Shun Classic Rehandle

Shun Classic Rehandle

Shun knives are quite popular in commercial kitchens. They’re very durable and usually treated as such. This early model Shun Classic 10 inch chef knife has seen hard use and better days. The blade is pretty badly curved and has seen frequent sharpening. The resin impregnated wood part of the handle is also twisted out of it’s seat. Let’s see what kind of shape we can bring this knife back to.

I had a different idea initially but due to the design of the “tang” the┬áplan is to re-handle this knife using the existing D shape bolster and end cap as a guide. This knife has been retired for a while now and the owner doesn’t like how high the tip has been ground over it’s life. So in addition to thinning this knife behind the edge I will also re-profile the blade.

I marked out my stock for the handle and started drilling the holes to fit the “full composite-tang.” A method of tang construction I’ve never seen before. I imagine this is how all of Shun’s knives are constructed. I roughed out the D shape of the handle before assembling with epoxy.

Using a metal file I flushed up the wood and steel of the handle. Opposed to using a sandpaper block which just grinds the metal dust into the wood. Once I was happy with how the handle felt in the hand I moved on to finishing. I’ve been trying out Boiled Linseed Oil finish on my handles and with lots of coats it seems to hold up very well. It is not a film finish so you still get the feel of the wood in your hand. Unlike mineral oil, it is a drying oil so it does cure and this particular stuff is food contact safe.

I sharpen all my knives on a progression of Naniwa Professional Stones. Followed by stropping with 0.5 micron honing compound. That’s taking it to approximately 30,000 grit. Totally unnecessary since it won’t hold it very long but does it ever sing.

Poplar Saya for Shun Kiritsuke

Poplar Saya for Shun Kiritsuke

This Poplar saya is for a Shun Kiritsuke 8 inch. I was playing around with thicknesses on this saya to dial in exactly how thick will give good protection but not look too bulky. This is an example of the Poplar sayas I will be offering for sale.

Cedar and Poplar Saya

Cedar and Poplar Saya

Saya is the Japanese term for a scabbard or sheath specifically for a sword or knife. While researching the design and construction of these I discovered the main complaint about them was losing the retaining pin that keeps the knife locked inside. So I came up with a way of tethering the pin to the saya. Not a new idea but it functions well and suits the style of construction.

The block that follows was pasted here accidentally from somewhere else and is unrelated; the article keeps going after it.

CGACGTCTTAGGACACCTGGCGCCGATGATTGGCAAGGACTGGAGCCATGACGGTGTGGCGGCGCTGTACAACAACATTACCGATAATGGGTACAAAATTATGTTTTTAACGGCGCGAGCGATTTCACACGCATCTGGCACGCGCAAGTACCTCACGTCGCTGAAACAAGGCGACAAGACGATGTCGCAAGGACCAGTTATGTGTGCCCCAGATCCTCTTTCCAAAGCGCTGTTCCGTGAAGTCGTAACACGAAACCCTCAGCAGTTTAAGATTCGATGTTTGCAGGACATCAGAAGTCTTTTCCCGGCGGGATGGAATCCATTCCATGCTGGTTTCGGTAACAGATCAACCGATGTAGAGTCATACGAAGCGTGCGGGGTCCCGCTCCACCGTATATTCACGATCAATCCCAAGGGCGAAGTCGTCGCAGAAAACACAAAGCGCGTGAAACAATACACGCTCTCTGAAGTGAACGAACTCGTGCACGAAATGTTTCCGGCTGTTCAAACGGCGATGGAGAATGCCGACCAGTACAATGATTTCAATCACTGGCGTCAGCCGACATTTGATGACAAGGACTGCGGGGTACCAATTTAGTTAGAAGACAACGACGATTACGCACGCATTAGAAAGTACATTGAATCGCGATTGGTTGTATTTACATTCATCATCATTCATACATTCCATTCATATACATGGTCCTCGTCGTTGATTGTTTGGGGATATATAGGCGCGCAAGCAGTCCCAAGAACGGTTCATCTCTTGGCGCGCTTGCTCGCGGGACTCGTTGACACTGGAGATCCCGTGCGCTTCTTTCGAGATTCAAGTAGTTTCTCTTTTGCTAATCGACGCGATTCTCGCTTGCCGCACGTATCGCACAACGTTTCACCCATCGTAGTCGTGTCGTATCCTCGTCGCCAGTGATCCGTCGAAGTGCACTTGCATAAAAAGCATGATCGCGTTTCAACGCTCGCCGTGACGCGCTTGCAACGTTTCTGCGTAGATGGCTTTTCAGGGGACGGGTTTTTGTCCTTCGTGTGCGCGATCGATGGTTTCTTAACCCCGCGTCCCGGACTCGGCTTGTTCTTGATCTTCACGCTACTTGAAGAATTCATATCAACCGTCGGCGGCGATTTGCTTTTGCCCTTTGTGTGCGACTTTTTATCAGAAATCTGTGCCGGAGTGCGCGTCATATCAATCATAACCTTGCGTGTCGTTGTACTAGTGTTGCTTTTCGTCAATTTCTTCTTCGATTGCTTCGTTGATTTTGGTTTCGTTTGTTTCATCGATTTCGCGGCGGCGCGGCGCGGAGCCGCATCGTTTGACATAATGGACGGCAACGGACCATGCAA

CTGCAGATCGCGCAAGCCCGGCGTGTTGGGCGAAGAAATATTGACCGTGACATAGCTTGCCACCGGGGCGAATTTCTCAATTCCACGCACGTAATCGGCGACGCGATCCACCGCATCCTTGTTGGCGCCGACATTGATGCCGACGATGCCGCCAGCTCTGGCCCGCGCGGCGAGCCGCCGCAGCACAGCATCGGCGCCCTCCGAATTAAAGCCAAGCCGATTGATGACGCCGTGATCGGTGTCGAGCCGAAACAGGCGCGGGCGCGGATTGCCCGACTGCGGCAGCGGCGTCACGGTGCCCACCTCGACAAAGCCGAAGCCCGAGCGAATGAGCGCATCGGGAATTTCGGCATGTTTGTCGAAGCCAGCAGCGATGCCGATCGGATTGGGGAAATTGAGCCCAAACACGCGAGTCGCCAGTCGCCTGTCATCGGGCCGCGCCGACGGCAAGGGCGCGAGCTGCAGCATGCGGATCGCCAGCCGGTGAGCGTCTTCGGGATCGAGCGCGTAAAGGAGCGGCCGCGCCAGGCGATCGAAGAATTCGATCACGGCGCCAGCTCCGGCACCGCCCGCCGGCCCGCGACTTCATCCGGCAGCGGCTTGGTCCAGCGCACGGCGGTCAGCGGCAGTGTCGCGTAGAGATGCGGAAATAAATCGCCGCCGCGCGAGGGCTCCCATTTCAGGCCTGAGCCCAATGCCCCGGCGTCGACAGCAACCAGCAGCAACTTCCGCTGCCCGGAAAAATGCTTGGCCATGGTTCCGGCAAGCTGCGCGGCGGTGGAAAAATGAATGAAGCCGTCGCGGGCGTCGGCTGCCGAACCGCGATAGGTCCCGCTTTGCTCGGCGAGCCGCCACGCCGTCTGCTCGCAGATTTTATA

The method of construction is lamination. For this particular saya there is three layers. Poplar on the outsides and cedar on the inside. The retaining pin is made of Arbutus. All using traditional hand tool methods. The only time a machine came into play was for drilling the holes. The finish is Boiled Linseed Oil.

Rehandle a 150mm Petty

Rehandle a 150mm Petty

This is the Tojiro 150 mm petty that I purchased along with the 210 mm gyuto. I decided to go with a slightly different handle configuration using the same woods. The saya is constructed of Poplar and painted with black milk paint.

Milk paint is made using milk protein, lime and earth or mineral pigments. It is environmentally friendly and non-toxic. It has been used for hundreds of years on furniture and in the past families typically had their own recipe they would pass down through the generations. It is water based so it doesn’t just form a layer on top of the surface that can chip off. It gets into the pores of the wood more like a stain than modern paints.

Handle Dimensions:
Overall Length: 110 mm
Width: 15 mm
Height: 22 mm
Ferrule: 10 mm

Rehandle a Japanese Chef Knife

Rehandle a Japanese Chef Knife

Working in a kitchen, I get to play with knives quite often. I also tend to buy more knives than I will ever need… This Tojiro 21cm Gyuto (Japanese Chef Knife) and 15cm Petty were my latest purchase from the friendly bunch over at Bernal Cutlery down in San Francisco. Originally I planned to treat the blades, oil the handles and put them work. That was the case for a short time… until I was inspired to try making a Saya. Saya is wooden sheath with retaining pin.

In typical fashion for me I decided hey why not make a Saya and rehandle it! I have been wanting to try rehandling a Japanese knife for a while and decided to go for it. I use the 15cm Petty more often at work so I decided to start with the Gyuto. In the next week or two I will give the Petty knife the same treatment.

The woods used are White Oak and Ebony. The Ebony is the keys from a decommissioned piano so I’m not sure what species it is. Everything is finished with boiled linseed oil.

Handle Dimensions:
Length: 135 mm
Width: 18 mm
Height: 26 mm
Ferrule: 36 mm
Ebony: 4.5 mm